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VE7RGF - Spring Repeater Picnic
Grand Forks Amateur Radio Club
- Grand Forks, British Columbia, Canada
Accident Free for over 15 minutes!
We are a duly constituted and incorporated body of Amateur Radio Operators serving the following communities:
- BC: Cities of
- Beaverdell, Rock Creek, -
- the Upper Granby and Kettle River Valleys in BC
- - the BC
- WA: Cities of Danville, Curlew, Republic, Colville, - Northern ends of Ferry and Stevens Counties in WA, USA
HF Traffic Handling
GFARC members often check into the BCEN on 3.7290 MHz
at 0100 Z.
(100 Hz Tone)
|Bald Knob (Phoenix BC)
||South Central BC, N. Central WA
||Hard-Linked to RCL (Christina Lk)and OGF (Observation Mtn Grand Forks)
100.0 Hz tone requ'd on Xmit
(100 Hz Tone!)
|Observation Mt - GF
||Grand Forks Valley
|| - 100 Hz CCTS Tone requ'd on Xmit |
Hard-Linked to RGF and RCL via UGF
||Santa Rosa - Christina Lake
||Christina Lake, GF Valley
||Hard-Linked to RGF (Phoenix Mtn) and OGF
IRLP Node List)
||Mt. Rod Dhu
||South Central BC, N. Central WA
||Our Node No. is 1848 - See ILRP Website
A refresher about "tone access"
CCTS Tone access is a means by which repeater controllers can be programmed to ignore unauthorized transmissions. ie, they can be set up not to pass on,
or otherwise recognize signals whose audio is not accompanied by a sub-audible (to human ears) tone which your transceiver may be programmed to send with
your signal on key-up. There are other reasons to use this function, but in this case, unwanted interference from such as other repeaters on the mountain
will be minimized. Your problem as an authorized user is that, unless your transceiver is programmed to send the tone along with your signal, it will
be ignored by the machine. So don't forget to have a look at that user manual and have your unit send the required CTSS tones when required.
The IRLP machine has a temporary problem. This thought to be because it has been overused for net work and has suffered thermal breakdown.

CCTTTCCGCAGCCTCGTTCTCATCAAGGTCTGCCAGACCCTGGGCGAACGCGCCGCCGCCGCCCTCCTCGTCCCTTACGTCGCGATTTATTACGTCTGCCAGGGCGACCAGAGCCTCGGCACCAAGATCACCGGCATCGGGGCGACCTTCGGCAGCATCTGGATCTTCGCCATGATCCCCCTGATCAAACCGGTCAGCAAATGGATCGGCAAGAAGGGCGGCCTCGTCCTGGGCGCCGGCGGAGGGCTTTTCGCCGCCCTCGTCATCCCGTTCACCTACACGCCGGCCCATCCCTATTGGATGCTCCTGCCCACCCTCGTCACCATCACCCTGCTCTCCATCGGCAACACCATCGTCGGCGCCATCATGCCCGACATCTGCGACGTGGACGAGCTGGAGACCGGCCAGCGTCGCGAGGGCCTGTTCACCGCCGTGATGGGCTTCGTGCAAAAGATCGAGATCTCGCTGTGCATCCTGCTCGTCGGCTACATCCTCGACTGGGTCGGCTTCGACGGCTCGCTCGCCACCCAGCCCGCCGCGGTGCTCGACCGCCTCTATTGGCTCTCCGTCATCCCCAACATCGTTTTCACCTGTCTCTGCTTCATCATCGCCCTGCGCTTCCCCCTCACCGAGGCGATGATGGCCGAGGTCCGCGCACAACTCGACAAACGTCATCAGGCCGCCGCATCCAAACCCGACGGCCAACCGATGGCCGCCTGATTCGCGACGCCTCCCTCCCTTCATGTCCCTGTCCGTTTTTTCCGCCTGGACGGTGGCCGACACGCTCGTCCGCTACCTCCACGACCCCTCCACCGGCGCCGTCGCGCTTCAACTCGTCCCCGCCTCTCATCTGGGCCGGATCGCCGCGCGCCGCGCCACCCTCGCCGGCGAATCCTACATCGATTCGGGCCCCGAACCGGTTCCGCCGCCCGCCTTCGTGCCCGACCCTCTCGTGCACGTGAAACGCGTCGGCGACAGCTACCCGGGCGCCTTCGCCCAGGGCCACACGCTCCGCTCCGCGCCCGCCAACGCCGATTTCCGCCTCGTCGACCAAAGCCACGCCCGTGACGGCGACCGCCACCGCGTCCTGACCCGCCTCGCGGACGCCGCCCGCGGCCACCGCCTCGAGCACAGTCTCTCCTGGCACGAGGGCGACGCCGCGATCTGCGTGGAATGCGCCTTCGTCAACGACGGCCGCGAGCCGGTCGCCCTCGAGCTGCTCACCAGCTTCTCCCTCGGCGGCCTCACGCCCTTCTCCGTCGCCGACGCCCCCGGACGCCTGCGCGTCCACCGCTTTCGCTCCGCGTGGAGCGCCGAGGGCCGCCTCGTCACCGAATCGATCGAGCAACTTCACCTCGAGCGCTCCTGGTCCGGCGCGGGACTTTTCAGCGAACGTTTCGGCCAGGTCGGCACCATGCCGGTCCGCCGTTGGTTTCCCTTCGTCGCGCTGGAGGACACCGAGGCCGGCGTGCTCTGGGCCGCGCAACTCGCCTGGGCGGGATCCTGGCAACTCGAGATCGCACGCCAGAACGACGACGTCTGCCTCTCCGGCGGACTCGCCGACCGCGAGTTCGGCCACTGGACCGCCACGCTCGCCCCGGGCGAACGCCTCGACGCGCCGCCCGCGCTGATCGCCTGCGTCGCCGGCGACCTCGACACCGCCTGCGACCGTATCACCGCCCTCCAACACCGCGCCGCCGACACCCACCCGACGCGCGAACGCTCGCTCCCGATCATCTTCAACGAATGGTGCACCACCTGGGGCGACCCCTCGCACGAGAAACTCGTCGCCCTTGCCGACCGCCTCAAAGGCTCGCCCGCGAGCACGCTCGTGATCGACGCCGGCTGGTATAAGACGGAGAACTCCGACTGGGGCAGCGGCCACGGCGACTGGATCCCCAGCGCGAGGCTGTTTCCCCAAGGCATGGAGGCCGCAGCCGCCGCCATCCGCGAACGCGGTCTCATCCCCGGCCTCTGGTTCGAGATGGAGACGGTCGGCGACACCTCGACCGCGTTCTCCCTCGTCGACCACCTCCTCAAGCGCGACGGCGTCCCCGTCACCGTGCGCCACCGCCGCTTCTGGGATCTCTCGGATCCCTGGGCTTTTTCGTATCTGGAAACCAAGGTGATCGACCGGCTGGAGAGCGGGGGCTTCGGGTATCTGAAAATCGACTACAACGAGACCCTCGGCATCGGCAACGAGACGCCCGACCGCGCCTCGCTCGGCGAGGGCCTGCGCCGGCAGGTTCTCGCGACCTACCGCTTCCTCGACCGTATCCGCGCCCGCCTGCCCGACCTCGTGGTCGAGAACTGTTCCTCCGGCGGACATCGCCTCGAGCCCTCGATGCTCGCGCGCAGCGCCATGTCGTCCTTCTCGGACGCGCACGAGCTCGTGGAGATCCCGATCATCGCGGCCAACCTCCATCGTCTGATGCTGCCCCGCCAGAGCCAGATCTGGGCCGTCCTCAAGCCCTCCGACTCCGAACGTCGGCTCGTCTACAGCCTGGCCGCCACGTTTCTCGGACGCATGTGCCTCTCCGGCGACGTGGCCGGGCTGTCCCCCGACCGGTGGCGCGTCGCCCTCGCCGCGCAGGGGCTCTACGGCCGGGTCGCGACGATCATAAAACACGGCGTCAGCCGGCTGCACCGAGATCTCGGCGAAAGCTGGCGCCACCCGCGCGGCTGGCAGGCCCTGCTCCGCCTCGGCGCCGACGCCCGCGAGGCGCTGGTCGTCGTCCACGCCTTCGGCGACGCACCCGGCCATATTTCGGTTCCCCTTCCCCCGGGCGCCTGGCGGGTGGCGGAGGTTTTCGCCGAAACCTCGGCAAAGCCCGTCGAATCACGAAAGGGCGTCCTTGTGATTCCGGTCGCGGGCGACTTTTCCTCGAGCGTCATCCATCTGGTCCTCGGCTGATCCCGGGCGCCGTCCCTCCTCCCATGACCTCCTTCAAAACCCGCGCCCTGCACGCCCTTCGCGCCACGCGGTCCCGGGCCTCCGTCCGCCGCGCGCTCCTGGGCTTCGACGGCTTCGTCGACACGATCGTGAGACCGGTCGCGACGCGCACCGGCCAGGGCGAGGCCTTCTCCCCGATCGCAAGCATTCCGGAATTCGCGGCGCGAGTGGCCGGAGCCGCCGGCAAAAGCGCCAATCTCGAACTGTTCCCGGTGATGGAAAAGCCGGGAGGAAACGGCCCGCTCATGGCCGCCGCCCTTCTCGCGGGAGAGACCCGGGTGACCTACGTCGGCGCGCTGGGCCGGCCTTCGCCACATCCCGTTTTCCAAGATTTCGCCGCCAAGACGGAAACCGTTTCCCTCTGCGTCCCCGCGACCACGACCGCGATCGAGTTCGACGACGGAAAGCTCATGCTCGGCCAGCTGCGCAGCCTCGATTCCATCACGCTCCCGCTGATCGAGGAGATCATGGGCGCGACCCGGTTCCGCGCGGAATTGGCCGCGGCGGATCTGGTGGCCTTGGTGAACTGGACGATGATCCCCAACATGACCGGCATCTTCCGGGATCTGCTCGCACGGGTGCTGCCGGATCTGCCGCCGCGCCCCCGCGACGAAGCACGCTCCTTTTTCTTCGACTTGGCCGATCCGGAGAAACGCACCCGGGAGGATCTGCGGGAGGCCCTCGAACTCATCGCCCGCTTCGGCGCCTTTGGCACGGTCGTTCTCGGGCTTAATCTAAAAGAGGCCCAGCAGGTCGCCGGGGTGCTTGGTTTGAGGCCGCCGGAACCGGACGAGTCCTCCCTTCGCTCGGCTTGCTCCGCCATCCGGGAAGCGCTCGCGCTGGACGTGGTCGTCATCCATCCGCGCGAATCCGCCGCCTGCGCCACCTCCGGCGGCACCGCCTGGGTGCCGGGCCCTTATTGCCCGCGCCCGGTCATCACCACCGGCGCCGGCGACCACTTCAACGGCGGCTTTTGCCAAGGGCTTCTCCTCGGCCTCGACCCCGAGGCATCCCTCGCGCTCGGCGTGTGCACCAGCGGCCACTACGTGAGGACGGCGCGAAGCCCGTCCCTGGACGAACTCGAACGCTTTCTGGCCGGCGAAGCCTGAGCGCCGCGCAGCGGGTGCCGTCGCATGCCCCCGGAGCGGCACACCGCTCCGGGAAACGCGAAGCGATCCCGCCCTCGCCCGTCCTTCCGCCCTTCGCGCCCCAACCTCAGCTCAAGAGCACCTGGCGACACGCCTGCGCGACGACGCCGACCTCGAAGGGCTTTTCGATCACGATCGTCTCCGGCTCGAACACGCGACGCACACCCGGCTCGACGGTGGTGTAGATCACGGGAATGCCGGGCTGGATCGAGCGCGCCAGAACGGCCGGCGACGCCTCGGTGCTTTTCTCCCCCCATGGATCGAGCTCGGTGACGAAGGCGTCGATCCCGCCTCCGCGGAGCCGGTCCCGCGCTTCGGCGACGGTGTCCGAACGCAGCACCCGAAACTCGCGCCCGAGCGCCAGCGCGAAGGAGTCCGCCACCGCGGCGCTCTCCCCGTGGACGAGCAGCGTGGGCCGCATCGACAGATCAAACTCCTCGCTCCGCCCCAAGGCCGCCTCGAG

As of this writing, (Jun '17) the road is still snowed in, so it'll be a while before we can get a team up there to correct the problem.
Stay tuned for further info....
This link fault will not be addressed until road conditions permit in the spring.
More on IRLP
Internet Relay Linking Protocol: a fun way to find other hams to talk to in other places, without the
bother of Big Radios. Find more on the subject here:
More on the IRLP Machine
This an APRS digipeater on
Mt. Roderick Dhu.
2 Metre Network - Your West Kootenay Connection
The 728, 694, and 676 machines are 24/7 hard-linked by uhf. Thus, system coverage for car mobiles is from the high ground West of Osoyoos and South of Kelowna to that around Kootenay Lake/Nelson and South to Tonasket/Sherman Pass, including the entire Christina Lake valley. Some "hot spots" such as Osoyoos central and Omak on good days. Handheld coverage is, of course, more restricted.
We try to maintain a 2M net at 1900 PST Thursdays on the 2m network. Try us on 652 Simplex if the network's empty.
146.52 MHz simplex is also monitored in the area.
A good page for those interested in an amateur radio licence
Another page with info on joining the ham fraternity
Industry Canada Service Center - All you wanted to know about Ham Radio in Canada but were afraid to ask!
A visit with a work party to our Phoenix repeater site
Meetings are held on the first Monday of each month at 7:00 PM in Grand Forks. All Amateur Radio Operators and those interested in Amateur Radio are most welcome.
please join us for an informal coffee break Saturday mornings at 10:00 AM at the Happy Days Restaurant in Grand Forks. - Just West of the Granby River Hwy 3 Bridge, kitty-corner from the now-vacant site of the Grand Forks Hotel. (shedding a tear here)
For more info, email our email connection Pete Snidal - snidey at telus.net or snailmail GFARC, PO Box 2276, Grand Forks, BC, V0H 1H0.
ARRL Field Days
On ARRL Field day, June 25/26 of 2016, the GFARC participated publicly at Grand Forks City Park for the
24 hours of the world-class event. Club members operatied some HF rigs, both full power and QRP,
as well as handhelds and possibly base station mobiles through our repeater network and particularly the IRLP
machine on Rod Dhu. Any and all hams were welcome to participate.
The Field Day went well and according to plan. Bigger and better for next year!
An even more successful field day was held this year at the Grand Forks Museum Fructova site on Reservoir Road. A good time was had by all, and it looks as
this will be an annual event. See y'all in 2018!
Thank you for visiting the GFARC website! CU on 2!